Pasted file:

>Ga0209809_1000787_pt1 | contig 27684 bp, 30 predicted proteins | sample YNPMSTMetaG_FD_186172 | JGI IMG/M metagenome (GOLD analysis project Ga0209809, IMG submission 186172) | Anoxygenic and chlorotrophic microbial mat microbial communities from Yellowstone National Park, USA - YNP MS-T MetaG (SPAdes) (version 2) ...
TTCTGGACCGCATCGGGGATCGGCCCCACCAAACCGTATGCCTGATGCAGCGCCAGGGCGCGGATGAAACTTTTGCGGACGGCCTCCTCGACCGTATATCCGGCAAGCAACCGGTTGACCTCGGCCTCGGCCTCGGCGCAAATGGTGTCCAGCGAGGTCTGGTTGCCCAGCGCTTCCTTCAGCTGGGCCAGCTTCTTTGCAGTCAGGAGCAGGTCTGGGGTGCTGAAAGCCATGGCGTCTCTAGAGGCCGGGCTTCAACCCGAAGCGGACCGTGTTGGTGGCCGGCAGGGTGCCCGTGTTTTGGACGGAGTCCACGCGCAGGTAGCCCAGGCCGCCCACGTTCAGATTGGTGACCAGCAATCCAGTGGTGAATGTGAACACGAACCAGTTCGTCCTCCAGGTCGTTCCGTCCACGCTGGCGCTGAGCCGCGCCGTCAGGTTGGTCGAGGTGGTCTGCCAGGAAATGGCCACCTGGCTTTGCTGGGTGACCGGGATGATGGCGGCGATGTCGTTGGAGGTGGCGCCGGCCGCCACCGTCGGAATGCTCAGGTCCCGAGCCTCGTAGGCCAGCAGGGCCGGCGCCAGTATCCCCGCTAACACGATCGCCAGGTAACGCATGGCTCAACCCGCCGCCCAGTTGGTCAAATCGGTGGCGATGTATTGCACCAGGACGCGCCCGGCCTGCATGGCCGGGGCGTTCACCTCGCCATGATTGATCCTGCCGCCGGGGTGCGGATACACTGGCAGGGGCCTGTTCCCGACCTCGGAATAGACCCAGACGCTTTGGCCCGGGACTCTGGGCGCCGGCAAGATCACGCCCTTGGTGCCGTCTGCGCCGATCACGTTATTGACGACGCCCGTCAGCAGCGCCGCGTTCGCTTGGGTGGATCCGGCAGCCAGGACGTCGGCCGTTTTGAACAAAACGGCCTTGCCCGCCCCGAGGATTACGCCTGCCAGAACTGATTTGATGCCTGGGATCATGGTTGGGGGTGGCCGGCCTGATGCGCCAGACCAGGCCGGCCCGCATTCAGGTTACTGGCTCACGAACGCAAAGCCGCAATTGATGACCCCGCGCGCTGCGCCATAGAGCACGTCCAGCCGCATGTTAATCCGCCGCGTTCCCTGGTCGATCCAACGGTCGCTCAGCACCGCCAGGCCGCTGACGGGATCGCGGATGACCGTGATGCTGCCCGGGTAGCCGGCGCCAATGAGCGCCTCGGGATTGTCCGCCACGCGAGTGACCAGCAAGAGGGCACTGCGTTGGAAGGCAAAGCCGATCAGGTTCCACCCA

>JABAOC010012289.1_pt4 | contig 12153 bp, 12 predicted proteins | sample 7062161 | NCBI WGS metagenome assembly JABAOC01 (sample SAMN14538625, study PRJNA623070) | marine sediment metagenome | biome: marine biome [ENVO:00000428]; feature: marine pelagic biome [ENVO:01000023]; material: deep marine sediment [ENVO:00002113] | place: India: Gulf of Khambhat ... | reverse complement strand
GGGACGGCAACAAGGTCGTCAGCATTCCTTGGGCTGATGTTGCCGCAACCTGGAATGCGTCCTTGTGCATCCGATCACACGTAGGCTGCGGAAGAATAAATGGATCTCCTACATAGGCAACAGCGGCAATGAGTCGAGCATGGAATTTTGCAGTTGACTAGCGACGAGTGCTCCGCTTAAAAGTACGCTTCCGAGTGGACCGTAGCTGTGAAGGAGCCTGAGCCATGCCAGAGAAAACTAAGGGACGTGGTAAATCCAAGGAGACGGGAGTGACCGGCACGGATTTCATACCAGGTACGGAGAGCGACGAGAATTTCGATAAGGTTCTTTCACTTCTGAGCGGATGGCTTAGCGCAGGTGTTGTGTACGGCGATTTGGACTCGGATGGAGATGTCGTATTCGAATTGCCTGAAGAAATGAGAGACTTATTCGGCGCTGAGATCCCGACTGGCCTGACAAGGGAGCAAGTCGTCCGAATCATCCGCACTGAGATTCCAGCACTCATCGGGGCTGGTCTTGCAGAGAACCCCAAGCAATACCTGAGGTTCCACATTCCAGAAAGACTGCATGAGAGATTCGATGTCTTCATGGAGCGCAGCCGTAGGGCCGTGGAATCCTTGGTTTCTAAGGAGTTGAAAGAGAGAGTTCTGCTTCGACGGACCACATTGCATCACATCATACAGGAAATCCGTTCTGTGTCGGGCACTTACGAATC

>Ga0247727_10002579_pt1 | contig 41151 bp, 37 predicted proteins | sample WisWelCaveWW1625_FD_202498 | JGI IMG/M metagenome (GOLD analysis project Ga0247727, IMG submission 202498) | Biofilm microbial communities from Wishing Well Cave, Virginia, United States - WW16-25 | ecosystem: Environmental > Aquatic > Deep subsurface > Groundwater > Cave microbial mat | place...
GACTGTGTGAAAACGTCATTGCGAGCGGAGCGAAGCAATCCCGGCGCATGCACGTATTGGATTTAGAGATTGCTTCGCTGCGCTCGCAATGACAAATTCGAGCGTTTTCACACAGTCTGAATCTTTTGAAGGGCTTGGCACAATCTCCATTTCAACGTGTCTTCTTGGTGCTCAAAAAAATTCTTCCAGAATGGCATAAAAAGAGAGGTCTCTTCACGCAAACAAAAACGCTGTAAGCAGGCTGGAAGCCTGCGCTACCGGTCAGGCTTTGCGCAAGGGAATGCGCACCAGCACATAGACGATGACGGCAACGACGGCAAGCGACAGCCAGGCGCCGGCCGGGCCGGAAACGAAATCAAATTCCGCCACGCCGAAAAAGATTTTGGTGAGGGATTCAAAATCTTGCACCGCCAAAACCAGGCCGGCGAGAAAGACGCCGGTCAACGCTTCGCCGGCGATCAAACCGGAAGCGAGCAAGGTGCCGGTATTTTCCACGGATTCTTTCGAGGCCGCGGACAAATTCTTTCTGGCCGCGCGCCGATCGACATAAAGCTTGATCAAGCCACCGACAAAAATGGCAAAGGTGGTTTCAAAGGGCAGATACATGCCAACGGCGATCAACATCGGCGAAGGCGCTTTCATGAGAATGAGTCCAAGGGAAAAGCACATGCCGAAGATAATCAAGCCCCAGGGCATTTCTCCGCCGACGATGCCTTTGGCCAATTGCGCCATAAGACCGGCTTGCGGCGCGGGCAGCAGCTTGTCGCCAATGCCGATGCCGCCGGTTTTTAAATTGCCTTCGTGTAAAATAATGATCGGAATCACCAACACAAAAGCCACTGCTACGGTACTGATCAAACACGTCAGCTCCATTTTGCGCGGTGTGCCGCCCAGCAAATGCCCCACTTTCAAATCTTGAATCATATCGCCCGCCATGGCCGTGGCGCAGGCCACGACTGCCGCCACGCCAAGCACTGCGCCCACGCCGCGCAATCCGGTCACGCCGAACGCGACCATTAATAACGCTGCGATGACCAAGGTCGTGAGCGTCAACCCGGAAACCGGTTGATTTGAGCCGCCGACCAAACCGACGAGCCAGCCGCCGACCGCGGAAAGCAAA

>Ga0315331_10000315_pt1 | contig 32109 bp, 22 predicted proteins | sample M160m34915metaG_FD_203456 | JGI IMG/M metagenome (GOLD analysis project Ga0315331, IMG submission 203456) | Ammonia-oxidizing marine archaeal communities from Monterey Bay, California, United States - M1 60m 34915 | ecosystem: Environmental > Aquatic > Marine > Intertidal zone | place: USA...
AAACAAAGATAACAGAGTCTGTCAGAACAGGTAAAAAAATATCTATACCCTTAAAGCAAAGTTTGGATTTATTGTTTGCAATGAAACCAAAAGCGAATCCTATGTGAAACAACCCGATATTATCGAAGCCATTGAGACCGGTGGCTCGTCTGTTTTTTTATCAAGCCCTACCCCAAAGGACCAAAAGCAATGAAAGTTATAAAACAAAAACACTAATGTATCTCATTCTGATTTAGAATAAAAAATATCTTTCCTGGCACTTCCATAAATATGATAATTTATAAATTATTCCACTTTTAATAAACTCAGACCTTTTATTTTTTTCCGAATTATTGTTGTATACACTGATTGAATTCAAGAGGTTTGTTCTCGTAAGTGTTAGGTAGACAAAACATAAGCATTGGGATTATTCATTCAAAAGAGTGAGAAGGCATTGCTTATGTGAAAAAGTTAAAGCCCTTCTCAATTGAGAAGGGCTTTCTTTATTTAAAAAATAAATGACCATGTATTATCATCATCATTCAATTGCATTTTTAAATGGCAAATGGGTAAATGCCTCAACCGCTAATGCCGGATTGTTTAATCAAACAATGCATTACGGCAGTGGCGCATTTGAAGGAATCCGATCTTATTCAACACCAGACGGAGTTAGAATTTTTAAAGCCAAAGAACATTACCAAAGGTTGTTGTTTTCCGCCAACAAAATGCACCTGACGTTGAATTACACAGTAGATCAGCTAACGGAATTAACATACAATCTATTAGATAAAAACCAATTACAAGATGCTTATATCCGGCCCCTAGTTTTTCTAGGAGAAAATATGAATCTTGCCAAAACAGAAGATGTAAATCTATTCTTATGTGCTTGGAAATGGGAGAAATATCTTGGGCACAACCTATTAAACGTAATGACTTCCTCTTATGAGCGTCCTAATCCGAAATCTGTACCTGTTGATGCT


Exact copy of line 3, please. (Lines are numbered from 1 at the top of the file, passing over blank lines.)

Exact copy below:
>JABAOC010012289.1_pt4 | contig 12153 bp, 12 predicted proteins | sample 7062161 | NCBI WGS metagenome assembly JABAOC01 (sample SAMN14538625, study PRJNA623070) | marine sediment metagenome | biome: marine biome [ENVO:00000428]; feature: marine pelagic biome [ENVO:01000023]; material: deep marine sediment [ENVO:00002113] | place: India: Gulf of Khambhat ... | reverse complement strand